It is more likely you will be chased down the road for leaving your wallet behind rather than falling foul of a pick-pocket however we always advise caution wherever you are in the world.
When visiting monasteries and pagodas, there is a strict dress code. Bare shoulders and legs should be covered up, and shoes must always be removed so bringing a bag with you to put them in is a good idea as it may take a while to find them again! For women, a shawl is great for covering up shoulders and arms.
During the hotter days when touring, loose shirts and trousers/skirts are ideal, although in Yangon, which is more up to date with the western world, skirts below or on the knee are acceptable and now replacing the traditional Longyi by some younger women.
The current popularity of Burma holidays has stretched the infrastructure to breaking point and we cannot stress enough the importance of booking well ahead. Hotels are few and far between and the good ones are even more scarce – hence if comfort is important, start talking to us a year before you plan to visit Burma on holiday.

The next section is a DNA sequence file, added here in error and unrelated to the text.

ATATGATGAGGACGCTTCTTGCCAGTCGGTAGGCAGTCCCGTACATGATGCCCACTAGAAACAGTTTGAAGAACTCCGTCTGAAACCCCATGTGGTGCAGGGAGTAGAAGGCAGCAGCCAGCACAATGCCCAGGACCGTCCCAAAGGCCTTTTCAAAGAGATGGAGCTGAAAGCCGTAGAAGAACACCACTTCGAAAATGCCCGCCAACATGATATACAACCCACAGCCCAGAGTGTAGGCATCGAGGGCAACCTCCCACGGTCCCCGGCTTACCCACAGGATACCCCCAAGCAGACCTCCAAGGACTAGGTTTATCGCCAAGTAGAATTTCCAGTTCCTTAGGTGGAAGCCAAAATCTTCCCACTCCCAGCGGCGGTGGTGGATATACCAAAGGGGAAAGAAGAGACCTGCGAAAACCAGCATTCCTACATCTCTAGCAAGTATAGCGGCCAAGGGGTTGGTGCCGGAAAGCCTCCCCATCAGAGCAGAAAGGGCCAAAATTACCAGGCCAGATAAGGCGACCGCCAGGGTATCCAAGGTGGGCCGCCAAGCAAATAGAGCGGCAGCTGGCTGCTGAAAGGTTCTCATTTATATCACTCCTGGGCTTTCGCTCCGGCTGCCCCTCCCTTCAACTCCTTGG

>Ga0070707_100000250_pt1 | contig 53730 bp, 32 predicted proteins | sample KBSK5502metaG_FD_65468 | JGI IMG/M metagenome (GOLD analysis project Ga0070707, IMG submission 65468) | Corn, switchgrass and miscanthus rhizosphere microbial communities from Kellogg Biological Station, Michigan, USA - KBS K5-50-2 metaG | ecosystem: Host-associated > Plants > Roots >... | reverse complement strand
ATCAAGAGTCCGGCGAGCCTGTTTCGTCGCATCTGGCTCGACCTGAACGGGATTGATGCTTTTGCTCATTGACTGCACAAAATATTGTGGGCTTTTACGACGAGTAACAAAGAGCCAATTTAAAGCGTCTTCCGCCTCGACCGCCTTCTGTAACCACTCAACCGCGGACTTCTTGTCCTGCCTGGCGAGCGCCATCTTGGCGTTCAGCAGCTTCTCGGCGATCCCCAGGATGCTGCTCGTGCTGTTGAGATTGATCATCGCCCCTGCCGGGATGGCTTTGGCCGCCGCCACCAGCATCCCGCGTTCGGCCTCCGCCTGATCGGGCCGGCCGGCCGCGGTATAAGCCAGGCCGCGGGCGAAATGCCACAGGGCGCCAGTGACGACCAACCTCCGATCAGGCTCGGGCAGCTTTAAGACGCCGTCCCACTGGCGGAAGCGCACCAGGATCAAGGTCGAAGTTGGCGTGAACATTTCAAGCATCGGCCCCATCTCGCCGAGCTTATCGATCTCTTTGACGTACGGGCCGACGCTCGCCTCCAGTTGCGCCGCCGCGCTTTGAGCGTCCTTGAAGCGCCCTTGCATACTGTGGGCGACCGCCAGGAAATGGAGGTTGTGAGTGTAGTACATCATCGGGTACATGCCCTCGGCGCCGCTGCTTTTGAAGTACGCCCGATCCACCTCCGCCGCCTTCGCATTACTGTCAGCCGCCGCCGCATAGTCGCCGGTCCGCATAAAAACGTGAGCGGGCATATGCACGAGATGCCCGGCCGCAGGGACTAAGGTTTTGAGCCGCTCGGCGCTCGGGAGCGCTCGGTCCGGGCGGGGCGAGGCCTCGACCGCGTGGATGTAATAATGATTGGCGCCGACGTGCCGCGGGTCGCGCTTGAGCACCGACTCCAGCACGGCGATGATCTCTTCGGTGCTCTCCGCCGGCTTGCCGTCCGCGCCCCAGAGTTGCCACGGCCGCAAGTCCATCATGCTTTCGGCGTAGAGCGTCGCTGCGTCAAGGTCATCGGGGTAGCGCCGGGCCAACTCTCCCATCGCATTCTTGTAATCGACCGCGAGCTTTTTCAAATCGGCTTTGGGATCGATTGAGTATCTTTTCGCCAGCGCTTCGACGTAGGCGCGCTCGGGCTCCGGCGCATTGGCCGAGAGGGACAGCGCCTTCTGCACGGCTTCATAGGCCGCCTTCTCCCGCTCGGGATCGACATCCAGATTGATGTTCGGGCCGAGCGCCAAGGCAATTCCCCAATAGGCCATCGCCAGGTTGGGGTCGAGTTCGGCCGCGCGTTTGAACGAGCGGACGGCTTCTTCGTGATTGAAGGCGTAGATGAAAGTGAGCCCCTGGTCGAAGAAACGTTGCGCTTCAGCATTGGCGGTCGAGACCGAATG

It is hard to ensure that all of your money does not go to the Burmese Government or larger businesses. Eating at locally run boutique restaurants and shopping at local markets is a good way to start, and talking to locals is a great way to find out if you are looking for something specific.
Remember to shop around as well – paintings that can be bought in local markets go for more than double the price in some of the luxury hotel galleries.
You might be surprised to find a handful of very good hotels. Although Myanmar doesn’t claim to be competing in the luxury hotel market there are a number of new hotels springing up in the cities and Inle Lake. Be prepared for a more modest offering in the hill villages. The road system is fragmented making the surprisingly good internal airline the transportation of choice, although modern luxury river boats are also providing a relaxed and comfortable way of visiting other areas. Where road travel in remote regions is essential 4x4s are available.
The best person to speak to is your doctor or nurse practitioner as the advice can change. Malaria is not present in Yangon and Mandalay, although it is throughout the rest of the country.